Sunday, July 12, 2015: London
Loving London All Over Again...
Touchdown from Johannesberg, South Africa, occurs in London on a typical summer’s morning. It is dull, grey, dreary. But it is early in the day and we are optimistic things will change. On the plus side, it is neither raining nor is the city in the midst of the fiendish heat wave that gripped in a couple of weeks ago. We have a lot to be thankful for as we clear Immigration, pick up our baggage and make our way into the city—Tube to Holborn Station and taxi for just a couple of blocks down to Chancery Lane where we will be with my former Next-Door Neighbors, Tim and Barbara for the next week.
Sunday Mass at St. Etheldreda’s Church:
We have a lovely reunion with our hostess, Barbara, who is all dressed and ready to set out for Sunday morning Mass—part of her routine—to the Church of St. Etheldreda’s at Ely Place around the corner at Holborn Circus. My mind goes back to a few years ago when I had tried to find it for the first time and had ended up in every Anglican Christopher Wren church in the vicinity!
Fr. Tom is at the entrance (some things never change—he never remembers me!) greeting his faithful—and they are truly faithful. I see the same faces each time I come here for Sunday Mass: the lector who has remained a permanent fixture in the church for forever, her husband, Esther whose hat seems to date from Victoria times. But there are now a bunch of kids in this church—new blood, literally, has also moved in, and I am pleased to see families.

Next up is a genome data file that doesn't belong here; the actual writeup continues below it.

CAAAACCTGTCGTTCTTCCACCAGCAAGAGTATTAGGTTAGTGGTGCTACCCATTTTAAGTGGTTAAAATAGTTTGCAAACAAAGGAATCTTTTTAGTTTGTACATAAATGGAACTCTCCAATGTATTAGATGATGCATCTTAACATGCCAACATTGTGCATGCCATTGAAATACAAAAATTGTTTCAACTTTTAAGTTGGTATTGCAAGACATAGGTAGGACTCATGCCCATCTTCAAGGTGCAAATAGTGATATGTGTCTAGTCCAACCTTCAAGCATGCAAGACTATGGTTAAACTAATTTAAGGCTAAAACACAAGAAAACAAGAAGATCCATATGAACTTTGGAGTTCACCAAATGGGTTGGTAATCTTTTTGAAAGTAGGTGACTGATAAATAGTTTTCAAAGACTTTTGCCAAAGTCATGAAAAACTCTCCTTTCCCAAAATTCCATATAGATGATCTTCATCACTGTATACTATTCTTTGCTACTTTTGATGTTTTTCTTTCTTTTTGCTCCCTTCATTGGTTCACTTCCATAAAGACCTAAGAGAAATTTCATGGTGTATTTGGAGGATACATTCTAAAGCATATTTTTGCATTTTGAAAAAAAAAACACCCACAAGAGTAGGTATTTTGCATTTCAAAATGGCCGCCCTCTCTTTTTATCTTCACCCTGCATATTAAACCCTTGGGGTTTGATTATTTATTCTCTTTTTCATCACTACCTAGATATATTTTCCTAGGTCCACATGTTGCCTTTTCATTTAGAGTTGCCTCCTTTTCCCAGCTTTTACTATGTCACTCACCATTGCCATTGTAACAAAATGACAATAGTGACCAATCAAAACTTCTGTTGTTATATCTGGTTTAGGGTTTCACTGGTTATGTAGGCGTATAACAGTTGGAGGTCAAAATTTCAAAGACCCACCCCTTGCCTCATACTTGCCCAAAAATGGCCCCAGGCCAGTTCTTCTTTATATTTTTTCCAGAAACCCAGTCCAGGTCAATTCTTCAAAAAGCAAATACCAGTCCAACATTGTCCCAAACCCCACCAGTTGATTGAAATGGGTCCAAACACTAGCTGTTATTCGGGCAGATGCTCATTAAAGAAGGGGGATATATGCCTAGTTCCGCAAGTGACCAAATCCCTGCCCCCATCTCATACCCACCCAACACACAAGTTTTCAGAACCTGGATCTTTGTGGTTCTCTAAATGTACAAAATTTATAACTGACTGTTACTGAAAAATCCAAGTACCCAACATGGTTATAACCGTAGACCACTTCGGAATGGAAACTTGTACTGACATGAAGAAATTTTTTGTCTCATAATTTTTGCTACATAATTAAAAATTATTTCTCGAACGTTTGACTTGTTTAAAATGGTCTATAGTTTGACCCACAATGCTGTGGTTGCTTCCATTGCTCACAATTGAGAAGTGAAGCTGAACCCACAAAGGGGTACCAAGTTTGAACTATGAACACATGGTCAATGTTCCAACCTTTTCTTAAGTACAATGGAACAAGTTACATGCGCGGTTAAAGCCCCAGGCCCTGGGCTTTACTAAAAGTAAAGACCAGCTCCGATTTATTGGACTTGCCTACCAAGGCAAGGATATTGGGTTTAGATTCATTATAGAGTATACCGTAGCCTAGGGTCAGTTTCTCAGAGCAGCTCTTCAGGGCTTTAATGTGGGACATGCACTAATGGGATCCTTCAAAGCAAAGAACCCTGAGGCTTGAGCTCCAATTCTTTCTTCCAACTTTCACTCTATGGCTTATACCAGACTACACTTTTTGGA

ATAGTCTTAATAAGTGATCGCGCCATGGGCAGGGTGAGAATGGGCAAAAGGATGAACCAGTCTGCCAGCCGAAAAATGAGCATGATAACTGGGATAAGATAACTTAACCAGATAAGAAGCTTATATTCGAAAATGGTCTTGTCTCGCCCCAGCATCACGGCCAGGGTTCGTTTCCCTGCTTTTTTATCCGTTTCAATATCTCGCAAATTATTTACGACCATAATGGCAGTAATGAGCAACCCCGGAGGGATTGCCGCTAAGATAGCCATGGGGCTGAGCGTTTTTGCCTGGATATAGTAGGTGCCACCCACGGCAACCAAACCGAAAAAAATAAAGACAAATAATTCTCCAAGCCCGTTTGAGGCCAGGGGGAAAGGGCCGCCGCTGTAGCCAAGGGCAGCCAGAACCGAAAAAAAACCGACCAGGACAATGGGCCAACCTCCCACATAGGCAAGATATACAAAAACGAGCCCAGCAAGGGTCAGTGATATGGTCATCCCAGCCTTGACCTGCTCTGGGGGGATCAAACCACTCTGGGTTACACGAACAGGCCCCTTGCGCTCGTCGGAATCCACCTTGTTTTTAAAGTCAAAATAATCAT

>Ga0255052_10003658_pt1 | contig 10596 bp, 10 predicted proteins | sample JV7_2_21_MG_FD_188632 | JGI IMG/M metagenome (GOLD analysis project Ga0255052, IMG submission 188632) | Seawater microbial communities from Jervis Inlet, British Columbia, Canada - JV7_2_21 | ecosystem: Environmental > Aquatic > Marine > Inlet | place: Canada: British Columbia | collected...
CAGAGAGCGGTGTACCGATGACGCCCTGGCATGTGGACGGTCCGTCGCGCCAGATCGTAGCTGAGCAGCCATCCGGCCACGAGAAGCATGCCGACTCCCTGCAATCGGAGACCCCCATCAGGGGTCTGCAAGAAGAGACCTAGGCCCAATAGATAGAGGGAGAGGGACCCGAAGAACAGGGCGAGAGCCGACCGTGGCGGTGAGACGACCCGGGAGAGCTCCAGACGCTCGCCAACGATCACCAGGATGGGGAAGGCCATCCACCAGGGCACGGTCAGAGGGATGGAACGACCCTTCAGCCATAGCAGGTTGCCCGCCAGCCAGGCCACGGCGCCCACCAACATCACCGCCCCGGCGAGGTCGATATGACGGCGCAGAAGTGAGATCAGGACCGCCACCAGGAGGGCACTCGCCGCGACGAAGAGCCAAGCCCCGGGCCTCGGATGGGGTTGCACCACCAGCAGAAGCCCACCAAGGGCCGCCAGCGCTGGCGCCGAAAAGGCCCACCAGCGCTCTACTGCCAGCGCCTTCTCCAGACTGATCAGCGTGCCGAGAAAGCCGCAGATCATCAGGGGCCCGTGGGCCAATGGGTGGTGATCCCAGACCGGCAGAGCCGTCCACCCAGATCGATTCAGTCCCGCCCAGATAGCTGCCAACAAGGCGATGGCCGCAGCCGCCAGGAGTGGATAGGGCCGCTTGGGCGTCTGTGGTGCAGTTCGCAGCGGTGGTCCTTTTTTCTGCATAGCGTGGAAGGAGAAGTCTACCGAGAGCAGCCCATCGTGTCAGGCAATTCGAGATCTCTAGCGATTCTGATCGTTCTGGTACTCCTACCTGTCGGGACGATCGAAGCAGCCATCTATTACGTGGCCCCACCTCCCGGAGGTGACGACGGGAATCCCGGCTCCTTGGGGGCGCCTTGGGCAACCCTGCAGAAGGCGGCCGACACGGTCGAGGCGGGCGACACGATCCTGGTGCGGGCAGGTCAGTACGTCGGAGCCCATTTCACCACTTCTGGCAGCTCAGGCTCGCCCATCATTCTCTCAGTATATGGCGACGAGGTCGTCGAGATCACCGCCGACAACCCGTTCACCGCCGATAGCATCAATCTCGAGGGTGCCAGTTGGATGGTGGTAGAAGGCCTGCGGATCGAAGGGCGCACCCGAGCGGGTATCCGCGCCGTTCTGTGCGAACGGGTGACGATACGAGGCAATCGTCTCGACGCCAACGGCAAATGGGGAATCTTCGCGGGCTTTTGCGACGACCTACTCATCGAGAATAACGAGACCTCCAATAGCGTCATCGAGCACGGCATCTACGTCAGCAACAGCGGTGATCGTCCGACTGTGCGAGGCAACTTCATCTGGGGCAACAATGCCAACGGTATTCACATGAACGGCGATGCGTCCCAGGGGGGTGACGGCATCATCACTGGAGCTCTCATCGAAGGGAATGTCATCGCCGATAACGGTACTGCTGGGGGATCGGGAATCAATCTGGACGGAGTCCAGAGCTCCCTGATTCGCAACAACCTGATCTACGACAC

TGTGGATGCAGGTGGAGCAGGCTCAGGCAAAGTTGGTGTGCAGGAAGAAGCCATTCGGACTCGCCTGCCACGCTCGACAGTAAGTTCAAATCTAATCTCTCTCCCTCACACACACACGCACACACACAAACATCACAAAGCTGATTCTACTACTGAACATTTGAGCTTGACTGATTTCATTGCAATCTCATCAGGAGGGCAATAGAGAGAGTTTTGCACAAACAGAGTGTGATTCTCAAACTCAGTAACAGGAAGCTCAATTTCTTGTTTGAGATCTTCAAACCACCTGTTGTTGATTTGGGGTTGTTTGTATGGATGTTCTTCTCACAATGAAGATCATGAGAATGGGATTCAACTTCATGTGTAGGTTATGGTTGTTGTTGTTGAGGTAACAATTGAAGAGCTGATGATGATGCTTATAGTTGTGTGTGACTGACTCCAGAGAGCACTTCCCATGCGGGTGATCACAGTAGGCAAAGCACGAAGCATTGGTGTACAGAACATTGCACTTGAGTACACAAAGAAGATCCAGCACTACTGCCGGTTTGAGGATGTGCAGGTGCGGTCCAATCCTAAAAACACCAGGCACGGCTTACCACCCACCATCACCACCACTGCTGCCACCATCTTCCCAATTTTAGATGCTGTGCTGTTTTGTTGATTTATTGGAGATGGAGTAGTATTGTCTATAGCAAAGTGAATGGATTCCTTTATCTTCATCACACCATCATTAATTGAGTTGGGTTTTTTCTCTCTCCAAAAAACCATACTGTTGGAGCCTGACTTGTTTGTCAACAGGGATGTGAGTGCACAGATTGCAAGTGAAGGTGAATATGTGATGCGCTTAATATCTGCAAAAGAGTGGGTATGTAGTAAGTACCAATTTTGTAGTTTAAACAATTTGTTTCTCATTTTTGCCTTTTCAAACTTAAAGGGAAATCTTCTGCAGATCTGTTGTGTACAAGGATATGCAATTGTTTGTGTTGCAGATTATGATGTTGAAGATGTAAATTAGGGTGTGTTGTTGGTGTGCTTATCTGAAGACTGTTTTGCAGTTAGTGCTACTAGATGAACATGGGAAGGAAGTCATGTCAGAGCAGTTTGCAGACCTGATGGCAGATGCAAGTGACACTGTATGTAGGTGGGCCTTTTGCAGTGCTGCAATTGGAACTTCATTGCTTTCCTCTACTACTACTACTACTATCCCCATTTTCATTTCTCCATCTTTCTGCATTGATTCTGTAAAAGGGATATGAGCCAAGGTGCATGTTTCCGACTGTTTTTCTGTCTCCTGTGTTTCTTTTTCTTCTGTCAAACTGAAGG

When Mass ends, we walk out with Barbara on to High Holborn. There is a new plaque and entrance to what looks like a tiny sports club called Bounce, where the game of Ping Pong (or Table Tennis) was invented in the early 20th century. It always amazes me how subtly London changes. Little touches, little historic markers—if there is a Paradise on earth for the history-buff, it is here, it is here, it is here!
Barbara goes off to Holborn Station to pick up The Times—it is also part of her Sunday routine and I have accompanied her on many an occasion. This time, we return to their flat, meet our host, Tim who is in-charge of getting brekkie organized. We are surprisingly full of beans and reject the idea of naps or showers. We will wait until the evening to rest. Breakfast is Continental--croissants and pain au chocolat with preserves and butter and coffee—all delicious! All very welcome!
Exploring Columbia Flower Market:
Without further ado, we decided to start our exploration of the city with a ride on the bus from Theobald’s Road to the Columbia Road Flower Market—a huge tourist attraction as well as a homing spot for ‘hoodies on weekend mornings. It has developed into the Portobello Road of Sunday Mornings. The last time I was in London (in January of this year), I had made a trip there—only to discover that the area is as dead as a Dodo on weekdays. I was determined to get a whiff of its attractions on a later trip.